Beloved by Boomers and embraced by Millennials, mid-century modern architecture is making a comeback.
With their light-filled, open floor plans and emphasis on indoor/outdoor living, mid-century modern homes are finding a new fan base in the 21st century. Homebuyers are eagerly snapping up and renovating the original homes, while architects and builders look for ways to incorporate elements of mid-century modern into new homes.
Mid-century or this century?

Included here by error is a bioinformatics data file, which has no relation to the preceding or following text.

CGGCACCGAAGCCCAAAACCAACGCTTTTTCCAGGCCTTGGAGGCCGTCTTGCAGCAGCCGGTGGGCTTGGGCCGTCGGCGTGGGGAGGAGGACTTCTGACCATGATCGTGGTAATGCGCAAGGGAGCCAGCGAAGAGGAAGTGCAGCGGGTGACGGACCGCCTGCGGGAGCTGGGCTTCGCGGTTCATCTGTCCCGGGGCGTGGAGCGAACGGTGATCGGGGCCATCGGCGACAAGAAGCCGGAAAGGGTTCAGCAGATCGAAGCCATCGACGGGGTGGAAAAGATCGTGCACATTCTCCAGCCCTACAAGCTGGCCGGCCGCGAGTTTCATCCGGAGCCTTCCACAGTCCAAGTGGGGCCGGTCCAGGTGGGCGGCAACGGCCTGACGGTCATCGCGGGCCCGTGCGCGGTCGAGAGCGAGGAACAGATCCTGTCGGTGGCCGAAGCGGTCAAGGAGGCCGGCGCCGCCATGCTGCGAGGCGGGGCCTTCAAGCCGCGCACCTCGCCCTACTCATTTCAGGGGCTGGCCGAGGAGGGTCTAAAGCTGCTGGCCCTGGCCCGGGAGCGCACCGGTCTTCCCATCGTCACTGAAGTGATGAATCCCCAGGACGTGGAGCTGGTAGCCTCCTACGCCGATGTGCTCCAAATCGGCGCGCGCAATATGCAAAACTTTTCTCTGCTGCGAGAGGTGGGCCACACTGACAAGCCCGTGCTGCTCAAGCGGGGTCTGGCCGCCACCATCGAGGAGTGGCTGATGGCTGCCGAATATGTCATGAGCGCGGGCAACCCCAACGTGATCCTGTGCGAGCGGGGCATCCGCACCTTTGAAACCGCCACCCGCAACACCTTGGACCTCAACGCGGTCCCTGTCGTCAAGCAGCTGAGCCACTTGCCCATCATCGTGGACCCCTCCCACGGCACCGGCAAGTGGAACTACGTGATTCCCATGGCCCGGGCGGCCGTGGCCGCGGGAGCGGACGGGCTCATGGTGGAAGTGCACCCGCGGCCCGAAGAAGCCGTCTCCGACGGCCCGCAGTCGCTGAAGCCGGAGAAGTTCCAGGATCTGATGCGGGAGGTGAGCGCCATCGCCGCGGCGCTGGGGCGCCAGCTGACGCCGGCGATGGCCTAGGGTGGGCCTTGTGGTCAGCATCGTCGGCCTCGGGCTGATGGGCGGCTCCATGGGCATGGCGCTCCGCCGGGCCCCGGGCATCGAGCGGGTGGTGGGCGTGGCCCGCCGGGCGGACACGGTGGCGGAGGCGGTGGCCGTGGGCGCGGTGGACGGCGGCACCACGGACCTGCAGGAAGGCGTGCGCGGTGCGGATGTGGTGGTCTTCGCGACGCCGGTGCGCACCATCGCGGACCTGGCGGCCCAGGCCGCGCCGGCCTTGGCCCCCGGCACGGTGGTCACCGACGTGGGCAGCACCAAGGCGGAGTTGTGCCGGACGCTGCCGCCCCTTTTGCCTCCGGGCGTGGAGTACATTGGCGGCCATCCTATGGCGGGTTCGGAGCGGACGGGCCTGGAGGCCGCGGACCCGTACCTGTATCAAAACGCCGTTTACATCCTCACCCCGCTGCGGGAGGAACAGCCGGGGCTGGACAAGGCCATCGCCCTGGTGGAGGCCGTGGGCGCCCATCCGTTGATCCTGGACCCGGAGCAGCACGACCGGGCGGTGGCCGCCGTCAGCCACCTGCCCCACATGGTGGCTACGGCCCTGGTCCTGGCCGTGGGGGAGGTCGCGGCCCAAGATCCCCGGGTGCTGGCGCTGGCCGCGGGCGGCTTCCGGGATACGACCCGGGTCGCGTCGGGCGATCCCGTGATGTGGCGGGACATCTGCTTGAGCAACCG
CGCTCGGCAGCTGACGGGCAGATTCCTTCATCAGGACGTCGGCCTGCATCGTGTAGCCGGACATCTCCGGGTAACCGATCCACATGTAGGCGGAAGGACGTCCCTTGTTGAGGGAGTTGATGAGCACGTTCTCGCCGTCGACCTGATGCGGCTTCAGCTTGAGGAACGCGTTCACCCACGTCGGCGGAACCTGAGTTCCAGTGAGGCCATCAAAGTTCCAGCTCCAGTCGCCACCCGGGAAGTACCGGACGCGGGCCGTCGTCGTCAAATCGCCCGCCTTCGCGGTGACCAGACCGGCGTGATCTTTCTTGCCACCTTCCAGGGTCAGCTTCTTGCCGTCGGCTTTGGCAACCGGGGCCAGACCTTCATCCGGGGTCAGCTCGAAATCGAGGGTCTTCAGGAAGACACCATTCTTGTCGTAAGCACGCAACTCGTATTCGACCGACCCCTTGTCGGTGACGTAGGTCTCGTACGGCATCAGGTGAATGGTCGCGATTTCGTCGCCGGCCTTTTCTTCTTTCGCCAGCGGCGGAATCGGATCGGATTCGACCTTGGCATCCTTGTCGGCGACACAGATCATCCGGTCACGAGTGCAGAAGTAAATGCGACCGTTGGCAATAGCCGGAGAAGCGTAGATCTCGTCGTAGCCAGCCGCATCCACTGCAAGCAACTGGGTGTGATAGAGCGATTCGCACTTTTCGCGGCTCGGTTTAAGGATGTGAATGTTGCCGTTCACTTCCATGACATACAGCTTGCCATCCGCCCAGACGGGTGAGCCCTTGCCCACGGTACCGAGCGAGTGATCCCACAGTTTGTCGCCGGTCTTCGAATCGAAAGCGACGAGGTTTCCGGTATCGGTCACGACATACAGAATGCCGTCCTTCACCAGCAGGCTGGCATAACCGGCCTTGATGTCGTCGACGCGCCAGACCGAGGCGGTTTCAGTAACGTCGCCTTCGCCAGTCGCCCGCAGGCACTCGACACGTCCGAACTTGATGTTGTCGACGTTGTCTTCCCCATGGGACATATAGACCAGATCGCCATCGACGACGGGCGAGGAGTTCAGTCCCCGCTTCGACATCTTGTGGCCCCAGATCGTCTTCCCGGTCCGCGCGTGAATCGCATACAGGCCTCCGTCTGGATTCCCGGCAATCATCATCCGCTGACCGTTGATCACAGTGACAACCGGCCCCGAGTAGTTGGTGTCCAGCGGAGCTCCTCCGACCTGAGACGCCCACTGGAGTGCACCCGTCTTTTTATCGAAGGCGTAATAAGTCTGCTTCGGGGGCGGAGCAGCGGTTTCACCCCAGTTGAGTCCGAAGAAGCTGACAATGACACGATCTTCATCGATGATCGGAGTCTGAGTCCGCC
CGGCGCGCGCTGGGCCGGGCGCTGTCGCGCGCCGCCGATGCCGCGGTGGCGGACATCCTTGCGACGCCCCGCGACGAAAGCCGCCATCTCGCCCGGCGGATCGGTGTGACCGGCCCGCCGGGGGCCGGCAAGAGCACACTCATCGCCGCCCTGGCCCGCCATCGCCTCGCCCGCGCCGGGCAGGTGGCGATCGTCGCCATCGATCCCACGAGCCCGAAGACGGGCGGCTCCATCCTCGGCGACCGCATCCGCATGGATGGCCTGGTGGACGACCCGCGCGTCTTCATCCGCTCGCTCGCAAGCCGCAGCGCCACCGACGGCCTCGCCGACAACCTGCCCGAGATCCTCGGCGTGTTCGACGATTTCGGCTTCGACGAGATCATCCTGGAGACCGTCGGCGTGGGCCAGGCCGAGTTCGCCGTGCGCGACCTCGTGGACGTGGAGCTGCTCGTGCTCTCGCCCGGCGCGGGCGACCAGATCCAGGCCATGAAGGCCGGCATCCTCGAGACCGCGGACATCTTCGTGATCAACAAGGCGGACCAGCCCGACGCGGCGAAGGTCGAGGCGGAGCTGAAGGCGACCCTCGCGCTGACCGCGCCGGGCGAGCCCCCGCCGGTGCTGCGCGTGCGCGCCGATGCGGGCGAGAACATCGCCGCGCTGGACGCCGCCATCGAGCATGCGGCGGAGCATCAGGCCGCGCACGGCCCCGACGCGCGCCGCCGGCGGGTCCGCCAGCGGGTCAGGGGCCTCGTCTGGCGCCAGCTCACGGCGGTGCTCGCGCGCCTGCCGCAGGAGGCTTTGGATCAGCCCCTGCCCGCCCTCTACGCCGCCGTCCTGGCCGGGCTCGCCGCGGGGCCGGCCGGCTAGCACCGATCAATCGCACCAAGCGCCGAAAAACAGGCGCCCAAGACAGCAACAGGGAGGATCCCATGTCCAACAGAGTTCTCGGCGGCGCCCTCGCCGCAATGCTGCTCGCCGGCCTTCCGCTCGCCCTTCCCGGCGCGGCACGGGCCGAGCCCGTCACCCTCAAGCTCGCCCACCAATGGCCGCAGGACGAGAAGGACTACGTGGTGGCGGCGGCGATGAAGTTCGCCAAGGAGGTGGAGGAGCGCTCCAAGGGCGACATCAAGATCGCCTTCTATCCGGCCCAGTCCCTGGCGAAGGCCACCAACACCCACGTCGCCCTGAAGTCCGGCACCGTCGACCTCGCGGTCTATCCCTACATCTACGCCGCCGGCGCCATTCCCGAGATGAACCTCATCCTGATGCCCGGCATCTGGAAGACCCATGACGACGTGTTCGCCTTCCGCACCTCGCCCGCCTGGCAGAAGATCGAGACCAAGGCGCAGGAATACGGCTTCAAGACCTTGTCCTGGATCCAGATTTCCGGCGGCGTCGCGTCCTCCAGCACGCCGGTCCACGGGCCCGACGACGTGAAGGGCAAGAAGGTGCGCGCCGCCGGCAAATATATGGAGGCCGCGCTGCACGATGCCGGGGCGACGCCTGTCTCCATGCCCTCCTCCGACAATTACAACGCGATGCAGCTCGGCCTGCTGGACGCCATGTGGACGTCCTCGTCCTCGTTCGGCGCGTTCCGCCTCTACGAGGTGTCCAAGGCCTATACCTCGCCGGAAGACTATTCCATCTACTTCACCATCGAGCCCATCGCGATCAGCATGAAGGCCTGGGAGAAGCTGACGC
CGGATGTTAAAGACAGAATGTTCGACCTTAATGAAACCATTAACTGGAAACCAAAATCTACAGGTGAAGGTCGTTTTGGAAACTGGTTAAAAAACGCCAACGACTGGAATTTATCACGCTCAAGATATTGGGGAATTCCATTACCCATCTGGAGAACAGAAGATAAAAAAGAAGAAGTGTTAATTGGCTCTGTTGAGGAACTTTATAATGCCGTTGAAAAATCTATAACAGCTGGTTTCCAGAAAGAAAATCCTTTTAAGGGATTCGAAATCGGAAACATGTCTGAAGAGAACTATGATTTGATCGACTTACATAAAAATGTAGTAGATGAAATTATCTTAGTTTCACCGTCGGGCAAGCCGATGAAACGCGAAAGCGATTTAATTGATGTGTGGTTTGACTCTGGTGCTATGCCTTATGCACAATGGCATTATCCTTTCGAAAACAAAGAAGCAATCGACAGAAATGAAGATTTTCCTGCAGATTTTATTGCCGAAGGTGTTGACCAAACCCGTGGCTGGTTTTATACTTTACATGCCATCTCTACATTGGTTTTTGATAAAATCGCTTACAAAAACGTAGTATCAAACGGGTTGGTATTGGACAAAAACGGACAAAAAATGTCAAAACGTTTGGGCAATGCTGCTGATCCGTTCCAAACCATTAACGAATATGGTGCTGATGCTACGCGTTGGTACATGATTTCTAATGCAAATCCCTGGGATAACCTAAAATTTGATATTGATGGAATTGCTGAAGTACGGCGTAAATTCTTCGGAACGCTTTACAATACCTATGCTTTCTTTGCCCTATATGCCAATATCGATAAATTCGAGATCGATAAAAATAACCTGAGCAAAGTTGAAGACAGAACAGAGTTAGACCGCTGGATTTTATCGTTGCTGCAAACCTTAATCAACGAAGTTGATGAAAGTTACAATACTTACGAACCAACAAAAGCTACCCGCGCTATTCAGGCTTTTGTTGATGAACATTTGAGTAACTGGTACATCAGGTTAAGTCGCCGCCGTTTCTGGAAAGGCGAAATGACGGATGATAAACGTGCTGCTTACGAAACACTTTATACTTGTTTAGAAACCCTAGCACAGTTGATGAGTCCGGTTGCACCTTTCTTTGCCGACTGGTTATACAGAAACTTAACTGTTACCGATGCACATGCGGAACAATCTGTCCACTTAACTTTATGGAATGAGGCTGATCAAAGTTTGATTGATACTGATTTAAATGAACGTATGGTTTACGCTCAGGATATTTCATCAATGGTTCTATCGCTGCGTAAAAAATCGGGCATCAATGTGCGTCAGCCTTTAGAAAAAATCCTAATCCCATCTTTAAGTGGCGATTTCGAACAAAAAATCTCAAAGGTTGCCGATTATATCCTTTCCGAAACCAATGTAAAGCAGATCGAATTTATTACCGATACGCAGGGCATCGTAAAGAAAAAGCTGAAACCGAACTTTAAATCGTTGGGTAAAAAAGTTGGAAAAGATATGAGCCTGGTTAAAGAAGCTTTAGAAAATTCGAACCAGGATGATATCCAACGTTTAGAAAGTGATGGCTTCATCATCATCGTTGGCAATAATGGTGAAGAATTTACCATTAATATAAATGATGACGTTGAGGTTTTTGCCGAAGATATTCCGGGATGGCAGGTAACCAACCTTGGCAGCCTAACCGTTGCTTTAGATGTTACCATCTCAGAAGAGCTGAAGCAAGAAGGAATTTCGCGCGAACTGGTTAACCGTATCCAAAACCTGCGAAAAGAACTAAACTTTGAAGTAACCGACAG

Mid-century or just modern?What makes a house mid-century modern rather than just modern? Here’s what our design experts say:• It has a playful side not often seen in pure modernist structures. “They’re a little more fun, such as the homes by [Los Angeles architect] Craig Ellwood and Palm Springs architect Albert Frey,” Fleetwood says, “whereas Mies van der Rohe’s Glass House — while technically mid-century — is a very serious building. The use of pitched roofs [on a modern house would be] anathema to him,” he says.• Ornamental screens and other details often show up on mid-century houses, whereas pure modern tends to have a lack of ornamentation.• There is a strong connection between the indoors and outdoors. In some schools of modernism such as Bauhaus/International, the home is closed off from the outdoors.• Natural materials such as wood and stone are used to soften the starkness often associated with modern.